Integer Sequence Explorer

My integer sequence database explorer is finally up and running over at my website.  Essentially, this application allows the user to choose two integer sequences from many common sequences, then runs a query which selects common members from each sequence.

One of the interesting tasks has been to write many small applications which produce the sequences to be loaded into the database relations.  I started out a little too optimistic, and wrote code which calculated the first million primes, squares, sum of divisors, and others.  I quickly found that when I ran queries on these tables, they took way to long, and my server was timing out.  I incrementally scaled things back until I was left with the first 10,000 members of most sequences.  Now my task is to re-design the database to allow for larger searches.

I will be loading up more sequences over the next few weeks, and posting explanations and links for the sequences.

Multi-Period Binomial Options

Here is my latest program for calculating the prices of options using a multi-period binomial tree. It works, but represents a bunch of strange methods to solve unexpected problems.
First, I decided to calculate the price at each node by finding the price at the terminal nodes, then use a formula, rather than calculate the prices recursively. This technique, as you will see, led to the problem of calculating binomial coefficients.

The thing that I am most satisfied with is that I was able to get the program to output to a text file, which can be opened in Excel to visualize the data.  The only thing that the program does not do is to do the same calculation with the Black-Scholes formula, and visualize how the binomial calculation approaches the Black-Scholes result.

First, take a look at my output:

Binomial Pricing

We can see how the results approach a limit with each iteration.  The pricing for periods 34 and 35 is starting to get weird because of limits of integer sizes and floating point number sizes.

Here is a chart of the above data:

Binomial Option Tree

Finally, here is the code:

#include <cstdlib>
#include <iostream>
#include <cmath>
#include <iomanip>
#include <fstream>

//Calculates price of European call or put option, and portfolio required to duplicate option, using binomial tree

int nchoosek(int n,int k);
//choice holds the binomial tree so that it doesn’t need to be recalculated
unsigned long long choice [50][50]={};

int main() {
using namespace std;
float S0, r,div, K, h,t,sigma, u, d,pStar, uS,dS,Cu,Cd,delta, bondValue;
double optionPrice;
double prices [50];
int n;
string callPut;
int putTrue;
//fill in nchoosek tree
for (int m=1; m<50;m++)
{ choice [m][0]=1;
choice [m][m]=1;}
for (int m=2;m<(50);m++)
{ for (int l=1;l<m;l++){
choice[m][l]=choice[m-1][l-1]+choice[m-1][l];
}
}
//get data from user
cout<<“Calculate the price of a European call or put, using a one period binary tree, then find rate with n period tree.”<<endl;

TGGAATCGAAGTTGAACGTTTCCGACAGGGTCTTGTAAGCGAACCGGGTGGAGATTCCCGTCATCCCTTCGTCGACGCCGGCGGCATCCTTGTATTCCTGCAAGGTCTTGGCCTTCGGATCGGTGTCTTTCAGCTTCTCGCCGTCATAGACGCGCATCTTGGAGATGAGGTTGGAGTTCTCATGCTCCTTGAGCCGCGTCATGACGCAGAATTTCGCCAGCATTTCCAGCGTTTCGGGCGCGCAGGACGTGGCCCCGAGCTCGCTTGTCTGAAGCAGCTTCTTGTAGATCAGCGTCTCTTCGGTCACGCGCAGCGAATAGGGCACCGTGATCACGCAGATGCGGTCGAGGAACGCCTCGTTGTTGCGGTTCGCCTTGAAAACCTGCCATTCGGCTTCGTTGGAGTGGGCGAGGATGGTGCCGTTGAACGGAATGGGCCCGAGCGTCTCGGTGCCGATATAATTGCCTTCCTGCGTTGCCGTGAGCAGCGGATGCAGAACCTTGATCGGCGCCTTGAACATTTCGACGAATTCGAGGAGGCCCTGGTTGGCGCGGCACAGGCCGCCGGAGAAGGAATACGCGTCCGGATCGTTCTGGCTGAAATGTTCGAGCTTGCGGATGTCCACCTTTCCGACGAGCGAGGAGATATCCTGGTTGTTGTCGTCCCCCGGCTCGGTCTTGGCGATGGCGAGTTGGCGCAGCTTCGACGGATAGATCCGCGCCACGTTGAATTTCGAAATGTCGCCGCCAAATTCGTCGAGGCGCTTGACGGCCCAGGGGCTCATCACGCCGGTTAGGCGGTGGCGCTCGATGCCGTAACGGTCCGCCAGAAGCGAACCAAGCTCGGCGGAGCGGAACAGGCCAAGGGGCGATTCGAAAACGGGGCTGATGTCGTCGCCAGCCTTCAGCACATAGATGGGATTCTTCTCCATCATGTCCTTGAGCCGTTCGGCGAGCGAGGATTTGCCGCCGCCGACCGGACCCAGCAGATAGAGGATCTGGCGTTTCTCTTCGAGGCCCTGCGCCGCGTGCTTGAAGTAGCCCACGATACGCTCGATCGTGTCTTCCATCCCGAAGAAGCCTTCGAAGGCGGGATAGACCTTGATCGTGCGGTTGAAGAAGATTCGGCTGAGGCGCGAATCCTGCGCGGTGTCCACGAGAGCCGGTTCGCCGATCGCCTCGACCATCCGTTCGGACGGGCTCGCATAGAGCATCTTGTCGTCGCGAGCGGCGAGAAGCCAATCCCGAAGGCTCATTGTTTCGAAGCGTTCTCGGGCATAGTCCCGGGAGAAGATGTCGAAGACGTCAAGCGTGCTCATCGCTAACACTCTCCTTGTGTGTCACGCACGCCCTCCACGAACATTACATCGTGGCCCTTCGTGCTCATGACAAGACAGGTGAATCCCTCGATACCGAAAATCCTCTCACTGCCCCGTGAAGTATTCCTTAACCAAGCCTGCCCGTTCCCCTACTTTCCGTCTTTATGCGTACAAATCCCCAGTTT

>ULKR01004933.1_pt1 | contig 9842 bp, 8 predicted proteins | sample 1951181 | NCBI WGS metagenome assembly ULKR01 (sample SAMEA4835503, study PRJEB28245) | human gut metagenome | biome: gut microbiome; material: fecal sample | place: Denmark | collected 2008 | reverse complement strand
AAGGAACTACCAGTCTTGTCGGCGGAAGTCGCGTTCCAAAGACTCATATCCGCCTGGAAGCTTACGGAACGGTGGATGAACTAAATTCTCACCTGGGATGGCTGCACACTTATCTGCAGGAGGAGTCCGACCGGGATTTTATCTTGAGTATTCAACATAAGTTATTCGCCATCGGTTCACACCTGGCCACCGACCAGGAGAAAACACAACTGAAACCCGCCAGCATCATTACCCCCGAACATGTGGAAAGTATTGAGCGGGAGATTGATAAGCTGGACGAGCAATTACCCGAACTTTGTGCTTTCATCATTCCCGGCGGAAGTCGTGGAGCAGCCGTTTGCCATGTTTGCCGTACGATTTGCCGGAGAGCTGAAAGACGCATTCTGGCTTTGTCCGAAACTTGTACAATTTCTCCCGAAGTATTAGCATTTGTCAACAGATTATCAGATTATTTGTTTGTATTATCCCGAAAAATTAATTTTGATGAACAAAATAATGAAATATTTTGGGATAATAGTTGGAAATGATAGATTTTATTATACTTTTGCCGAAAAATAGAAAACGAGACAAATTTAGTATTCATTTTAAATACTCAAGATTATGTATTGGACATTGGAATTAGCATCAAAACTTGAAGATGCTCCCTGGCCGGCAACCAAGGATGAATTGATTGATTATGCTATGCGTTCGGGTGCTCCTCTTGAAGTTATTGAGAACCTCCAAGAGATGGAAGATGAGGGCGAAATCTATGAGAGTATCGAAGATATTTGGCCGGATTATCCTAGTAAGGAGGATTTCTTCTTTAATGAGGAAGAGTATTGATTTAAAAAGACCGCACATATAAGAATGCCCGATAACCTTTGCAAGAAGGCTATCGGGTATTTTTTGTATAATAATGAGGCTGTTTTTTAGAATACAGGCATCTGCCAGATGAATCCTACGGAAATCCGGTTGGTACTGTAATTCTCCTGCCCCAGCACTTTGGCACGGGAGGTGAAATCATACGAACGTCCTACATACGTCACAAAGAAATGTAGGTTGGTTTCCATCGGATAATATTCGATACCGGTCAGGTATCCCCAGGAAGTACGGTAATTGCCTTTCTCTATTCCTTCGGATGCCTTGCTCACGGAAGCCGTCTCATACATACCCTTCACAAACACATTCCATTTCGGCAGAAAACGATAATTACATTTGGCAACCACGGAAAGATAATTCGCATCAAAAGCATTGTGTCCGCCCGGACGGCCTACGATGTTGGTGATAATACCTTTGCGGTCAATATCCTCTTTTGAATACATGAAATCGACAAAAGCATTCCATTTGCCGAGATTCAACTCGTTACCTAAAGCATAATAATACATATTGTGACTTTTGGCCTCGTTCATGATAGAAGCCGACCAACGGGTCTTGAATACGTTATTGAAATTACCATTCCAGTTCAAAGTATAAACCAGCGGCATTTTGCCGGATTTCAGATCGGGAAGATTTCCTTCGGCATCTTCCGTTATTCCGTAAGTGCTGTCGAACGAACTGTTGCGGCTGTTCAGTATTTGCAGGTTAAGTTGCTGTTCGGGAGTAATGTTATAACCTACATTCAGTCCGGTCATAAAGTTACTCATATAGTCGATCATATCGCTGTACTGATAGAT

cout<<“Current Stock Price?”;
cin>>S0;
cout<<“Continuously Compounded Risk Free Rate?”;
cin>>r;
cout<<“Continuous Dividend Rate?”;
cin>>div;
cout<<“Volatility?”;
cin>>sigma;
cout<<“Strike Price?”;
cin>>K;
cout<<“Time to Expiration?”;
cin>>t;
cout<<“Number of Periods? (less than 50 please)”;
cin>>n;
cout<<“Call or Put?”;
cin>>callPut;
if ((callPut == “put”)||(callPut==”p”))
putTrue=-1;
else putTrue=1;
//calculate likely upward and downward motions
u=exp((r-div)*t+sigma*sqrt(t));
d=exp((r-div)*t-sigma*sqrt(t));
uS=u*S0;
dS=d*S0;
cout<<“Upward Move “<<uS<<endl;
cout<<“Downward Move “<<dS<<endl;
//calculate payoff of call, given motions above
//the variable putTrue turns Us-K into K-Us.  Cool.
Cu=fmax(0, putTrue*(uS-K));
Cd=fmax(0, putTrue*(dS-K));
//calculate Delta, Beta, and call option price
delta=exp(-div * t)*(Cu-Cd)/(S0*(u-d));
bondValue=exp(-r * t)*((u*Cd)-(d*Cu))/(u-d);
optionPrice=delta*S0+bondValue;
cout<<“To duplicate the option, buy “<<delta<<” shares=”” of=”” the=”” stock=”” for=”” “<<delta*s0<<“=”” dollars=”” and=”” borrow=”” “<<-1=”” *=”” bondvalue<<“=”” at=”” rate=”” “<<r<<“=”” a=”” total=”” price=”” “<<optionprice<<<span=”” class=”hiddenSpellError” pre=”” data-mce-bogus=”1″>endl;
cout<<“Price of Option “<<optionPrice<<endl;
cout<<“Prices above 30 levels deep may accumulate errors wildly”<<endl;

//Multi Period tree
int j=1;
while(j<(n+1)){
h=t/j;
u=exp((r-div)*h+sigma*sqrt(h));
d=exp((r-div)*h-sigma*sqrt(h));
pStar=(exp((r-div)*h)-d)/(u-d);
optionPrice=0;

for (int m=0; m<(j+1); m++) {
//This is the big doozy.
//Instead of computing the price at each interior node, only the terminal nodes are calculated
//and the price is found using the binomial theorem
optionPrice=optionPrice+nchoosek(j,m)*pow(pStar,j-m)*pow((1-pStar),m)*fmax(0,(putTrue* ((S0*pow(u, j-m)*pow(d,m))-K)));
}
optionPrice=optionPrice*exp(-r*t);
prices [j]=optionPrice;
cout<<“Periods: “<<j<<”  “;
cout<<“Option Price:  “<<optionPrice<<endl;
++j;  }

//output prices to text file
//open the text file in excel
//data is delimited by commas
ofstream outf(“Results.txt”);
if (!outf)
{  cerr << “File Error”<<endl;
exit(1); }
outf<<“Depth of Tree”<<“,”<<“Price”<<endl;
j=1;
while(j<(n+1)){
outf << j <<“,”<< prices[j]<< endl;
++j;  }
return 0;}

int nchoosek(int n, int k)
{ if (n>49 ||k>49)return 0;
else { return choice[n][k]; }}

The heart of everything is this ugly beast:

optionPrice=optionPrice+nchoosek(j,m)*pow(pStar,j-m)*pow((1-pStar),m)*fmax(0,(putTrue* ((S0*pow(u, j-m)*pow(d,m))-K)));

This is better put as C=C+\binom j m p^{*^{j-m}}(1-p*)^m*max(0,put(S_ou^{j-m}d^m-K)

You can figure out why this works fairly easily.  I like the bit where I multiply (F_{0,T}-K) by -1 to get (K-F_{0,T}.

More than anything, this exercise shows how errors creep into these long calculations.  Looking at the graph, you can see how our numbers are already wandering away from the correct numbers after the 20th iteration.